Idaho animals take over school library

IDAHO CITY — Grizzly bear, mule deer and bulk elk, on my!

While all three may be terrifying they’re chillin’ in the Idaho City High School library.

“The specimens haven’t stopped coming,” said John McFarlane, Basin School District superintendent.

Two years ago, an Idaho City resident wanted to give back to the Basin School District. The resident is doing so by donating taxidermy animals — 23 thus far, worth more than $30,000.

“My wife and I are simply looking for a way to give back from a life of work and some success,” said the donor, who wants to remain anonymous.

The donor’s four children graduated from Idaho City High. The purpose of the animal donations is to give educators resources to teach wildlife, biology, taxonomy, environment and stewardship.

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“We intend to continue the project as long as we can until we have a complete Idaho species library at the high school,” the donor said.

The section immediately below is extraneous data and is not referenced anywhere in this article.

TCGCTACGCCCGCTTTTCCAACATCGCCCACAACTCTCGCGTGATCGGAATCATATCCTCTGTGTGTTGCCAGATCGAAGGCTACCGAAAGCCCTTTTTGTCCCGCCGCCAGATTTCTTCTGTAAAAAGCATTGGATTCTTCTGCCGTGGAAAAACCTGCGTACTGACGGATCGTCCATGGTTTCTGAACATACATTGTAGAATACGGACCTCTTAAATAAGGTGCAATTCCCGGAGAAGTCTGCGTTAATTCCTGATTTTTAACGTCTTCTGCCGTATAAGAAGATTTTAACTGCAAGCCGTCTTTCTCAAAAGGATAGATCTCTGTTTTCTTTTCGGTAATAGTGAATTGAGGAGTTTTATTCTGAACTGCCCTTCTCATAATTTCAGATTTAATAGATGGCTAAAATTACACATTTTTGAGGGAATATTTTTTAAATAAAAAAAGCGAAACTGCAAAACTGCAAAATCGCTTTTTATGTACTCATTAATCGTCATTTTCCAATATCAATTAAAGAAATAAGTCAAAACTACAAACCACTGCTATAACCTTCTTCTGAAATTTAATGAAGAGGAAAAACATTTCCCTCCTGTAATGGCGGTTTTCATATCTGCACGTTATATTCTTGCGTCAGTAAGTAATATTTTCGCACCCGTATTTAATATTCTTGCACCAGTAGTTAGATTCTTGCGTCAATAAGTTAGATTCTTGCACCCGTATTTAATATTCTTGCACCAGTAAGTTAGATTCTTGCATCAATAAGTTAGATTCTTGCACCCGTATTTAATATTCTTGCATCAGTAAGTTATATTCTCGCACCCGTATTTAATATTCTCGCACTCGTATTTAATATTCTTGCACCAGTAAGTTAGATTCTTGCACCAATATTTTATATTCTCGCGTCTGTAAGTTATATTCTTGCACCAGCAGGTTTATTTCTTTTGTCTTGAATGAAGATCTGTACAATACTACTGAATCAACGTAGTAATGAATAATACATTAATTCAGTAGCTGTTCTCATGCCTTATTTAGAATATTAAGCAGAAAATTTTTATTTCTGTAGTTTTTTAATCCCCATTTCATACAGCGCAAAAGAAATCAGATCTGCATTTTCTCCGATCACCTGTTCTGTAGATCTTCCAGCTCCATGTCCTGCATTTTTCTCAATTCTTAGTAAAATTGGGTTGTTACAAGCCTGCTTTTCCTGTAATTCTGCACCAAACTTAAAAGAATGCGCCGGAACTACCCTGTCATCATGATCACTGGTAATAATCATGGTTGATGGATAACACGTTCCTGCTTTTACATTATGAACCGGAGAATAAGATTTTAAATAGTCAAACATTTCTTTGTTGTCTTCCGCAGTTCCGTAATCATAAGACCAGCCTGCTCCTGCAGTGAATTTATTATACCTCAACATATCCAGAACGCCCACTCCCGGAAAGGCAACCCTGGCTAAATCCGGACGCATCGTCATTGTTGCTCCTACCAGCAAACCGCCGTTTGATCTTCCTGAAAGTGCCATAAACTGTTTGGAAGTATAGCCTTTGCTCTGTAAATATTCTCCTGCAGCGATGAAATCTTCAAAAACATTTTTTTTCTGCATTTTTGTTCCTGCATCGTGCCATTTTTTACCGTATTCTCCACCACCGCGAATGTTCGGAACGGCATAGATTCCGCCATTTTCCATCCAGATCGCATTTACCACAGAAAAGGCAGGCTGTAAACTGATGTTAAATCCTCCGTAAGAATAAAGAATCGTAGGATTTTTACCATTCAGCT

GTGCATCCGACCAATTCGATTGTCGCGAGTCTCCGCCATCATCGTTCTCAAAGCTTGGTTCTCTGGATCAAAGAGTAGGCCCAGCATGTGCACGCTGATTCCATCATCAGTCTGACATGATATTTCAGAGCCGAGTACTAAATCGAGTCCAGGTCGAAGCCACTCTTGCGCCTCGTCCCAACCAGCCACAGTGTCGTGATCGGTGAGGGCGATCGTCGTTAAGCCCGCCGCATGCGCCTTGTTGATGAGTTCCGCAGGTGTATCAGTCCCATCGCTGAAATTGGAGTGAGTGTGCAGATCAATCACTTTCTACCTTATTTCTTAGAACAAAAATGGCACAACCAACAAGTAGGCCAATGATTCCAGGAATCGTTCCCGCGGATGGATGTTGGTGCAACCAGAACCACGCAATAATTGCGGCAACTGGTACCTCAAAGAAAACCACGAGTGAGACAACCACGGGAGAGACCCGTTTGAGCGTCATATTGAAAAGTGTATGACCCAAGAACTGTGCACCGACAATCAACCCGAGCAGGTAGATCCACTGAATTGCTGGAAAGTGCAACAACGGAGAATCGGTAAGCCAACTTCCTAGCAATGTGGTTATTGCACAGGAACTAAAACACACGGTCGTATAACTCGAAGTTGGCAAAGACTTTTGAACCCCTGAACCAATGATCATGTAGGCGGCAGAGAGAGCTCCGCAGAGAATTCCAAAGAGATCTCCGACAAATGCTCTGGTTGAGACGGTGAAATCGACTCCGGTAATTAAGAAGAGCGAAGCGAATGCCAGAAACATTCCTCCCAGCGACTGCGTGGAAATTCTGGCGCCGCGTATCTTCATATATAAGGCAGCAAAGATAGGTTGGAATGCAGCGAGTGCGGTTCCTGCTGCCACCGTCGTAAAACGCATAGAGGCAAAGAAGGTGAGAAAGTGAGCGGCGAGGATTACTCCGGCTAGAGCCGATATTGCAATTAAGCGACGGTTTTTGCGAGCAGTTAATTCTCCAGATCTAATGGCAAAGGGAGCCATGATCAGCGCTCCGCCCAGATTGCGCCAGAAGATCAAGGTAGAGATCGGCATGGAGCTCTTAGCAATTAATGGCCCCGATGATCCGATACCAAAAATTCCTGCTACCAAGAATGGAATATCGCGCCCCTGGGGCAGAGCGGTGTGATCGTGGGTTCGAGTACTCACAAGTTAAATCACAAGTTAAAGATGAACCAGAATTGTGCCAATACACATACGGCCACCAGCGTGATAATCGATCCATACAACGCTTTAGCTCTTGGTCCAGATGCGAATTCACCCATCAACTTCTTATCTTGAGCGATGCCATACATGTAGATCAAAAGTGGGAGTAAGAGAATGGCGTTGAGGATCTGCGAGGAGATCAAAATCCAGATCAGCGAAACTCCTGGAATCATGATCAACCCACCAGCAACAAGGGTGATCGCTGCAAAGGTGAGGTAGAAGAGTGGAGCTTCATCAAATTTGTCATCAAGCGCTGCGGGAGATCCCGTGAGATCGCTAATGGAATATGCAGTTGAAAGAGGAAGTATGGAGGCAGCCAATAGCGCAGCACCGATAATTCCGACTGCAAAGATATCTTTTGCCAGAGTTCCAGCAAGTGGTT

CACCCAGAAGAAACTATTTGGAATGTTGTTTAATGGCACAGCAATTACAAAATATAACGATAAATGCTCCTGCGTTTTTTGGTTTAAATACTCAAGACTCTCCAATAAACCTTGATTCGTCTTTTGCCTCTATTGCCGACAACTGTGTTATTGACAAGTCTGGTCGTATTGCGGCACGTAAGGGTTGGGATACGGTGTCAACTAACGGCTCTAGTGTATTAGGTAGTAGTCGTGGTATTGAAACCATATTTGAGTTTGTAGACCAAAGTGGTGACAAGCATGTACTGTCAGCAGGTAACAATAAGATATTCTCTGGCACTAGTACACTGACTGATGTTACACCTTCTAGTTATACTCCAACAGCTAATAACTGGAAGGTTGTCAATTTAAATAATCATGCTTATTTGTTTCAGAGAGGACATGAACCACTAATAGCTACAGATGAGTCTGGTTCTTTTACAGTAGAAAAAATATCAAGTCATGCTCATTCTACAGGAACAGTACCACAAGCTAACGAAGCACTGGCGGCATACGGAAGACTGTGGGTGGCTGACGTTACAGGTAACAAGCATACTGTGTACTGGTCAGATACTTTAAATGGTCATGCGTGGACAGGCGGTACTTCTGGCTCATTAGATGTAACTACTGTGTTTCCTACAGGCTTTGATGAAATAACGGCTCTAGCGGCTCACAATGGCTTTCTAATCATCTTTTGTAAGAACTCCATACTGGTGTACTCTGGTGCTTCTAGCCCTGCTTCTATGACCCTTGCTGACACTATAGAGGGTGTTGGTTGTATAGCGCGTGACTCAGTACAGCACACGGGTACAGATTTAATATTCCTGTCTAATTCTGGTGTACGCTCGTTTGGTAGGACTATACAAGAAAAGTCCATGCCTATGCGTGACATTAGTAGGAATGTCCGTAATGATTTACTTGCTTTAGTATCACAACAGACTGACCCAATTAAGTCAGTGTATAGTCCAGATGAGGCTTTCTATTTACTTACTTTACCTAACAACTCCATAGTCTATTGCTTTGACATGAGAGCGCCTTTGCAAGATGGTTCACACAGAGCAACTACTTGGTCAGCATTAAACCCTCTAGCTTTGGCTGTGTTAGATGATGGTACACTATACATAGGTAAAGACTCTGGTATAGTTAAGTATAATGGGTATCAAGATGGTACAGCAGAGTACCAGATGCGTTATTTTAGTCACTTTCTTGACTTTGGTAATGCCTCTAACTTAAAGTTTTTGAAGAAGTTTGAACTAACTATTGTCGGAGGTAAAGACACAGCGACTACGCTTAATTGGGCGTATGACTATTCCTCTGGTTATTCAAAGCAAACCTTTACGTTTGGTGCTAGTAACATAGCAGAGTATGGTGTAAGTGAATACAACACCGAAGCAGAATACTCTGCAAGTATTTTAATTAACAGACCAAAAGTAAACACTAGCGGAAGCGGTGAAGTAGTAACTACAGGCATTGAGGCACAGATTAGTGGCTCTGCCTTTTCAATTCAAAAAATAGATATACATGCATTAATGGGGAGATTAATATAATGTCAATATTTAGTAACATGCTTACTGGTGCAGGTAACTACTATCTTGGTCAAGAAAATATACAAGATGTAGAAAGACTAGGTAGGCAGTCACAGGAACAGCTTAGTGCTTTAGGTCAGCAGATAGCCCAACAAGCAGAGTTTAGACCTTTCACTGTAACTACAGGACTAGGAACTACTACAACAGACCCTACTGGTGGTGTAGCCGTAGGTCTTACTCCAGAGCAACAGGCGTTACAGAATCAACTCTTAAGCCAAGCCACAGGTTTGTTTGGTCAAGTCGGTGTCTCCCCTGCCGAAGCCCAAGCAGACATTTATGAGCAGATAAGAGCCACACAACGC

The donor is a lifelong hunter, trapper and fisherman. He’s hunted in Idaho for nearly 15 years. Some of the animals donated have been hunted or trapped, others purchased.

“This project is not about the politics or economics of hunting, fishing, or trapping — rather, it’s about supporting the educational depth,” the donor said.

Students are using the animals as they write research papers. All K-12 students have access to the animals and can learn about the species by scanning their phone on a QR code, which takes them to videos to learn more.

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QR codes are placed around the library to give students facts about the 23 animals.

“It’s a very unique experience,” said Jake Standerwick, a junior at Idaho City High. “You don’t see a stuffed turkey or a bear in big city library.”

The donor works with the Idaho Department of Fish and Game since he comes across protected species that require transport to the taxidermist. Fish and Game even donated Caribou antlers to the school.

“It’s important to my wife and I that kids get an early, rounded education that includes a thoughtful discussion about the natural world, it’s benefits as a resource, it’s limitations, and our responsibilities and risks around managing it appropriately,” the donor said.

Eventually, the animals will be moved to the Idaho Center for Outdoor Education.

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Jake Standerwick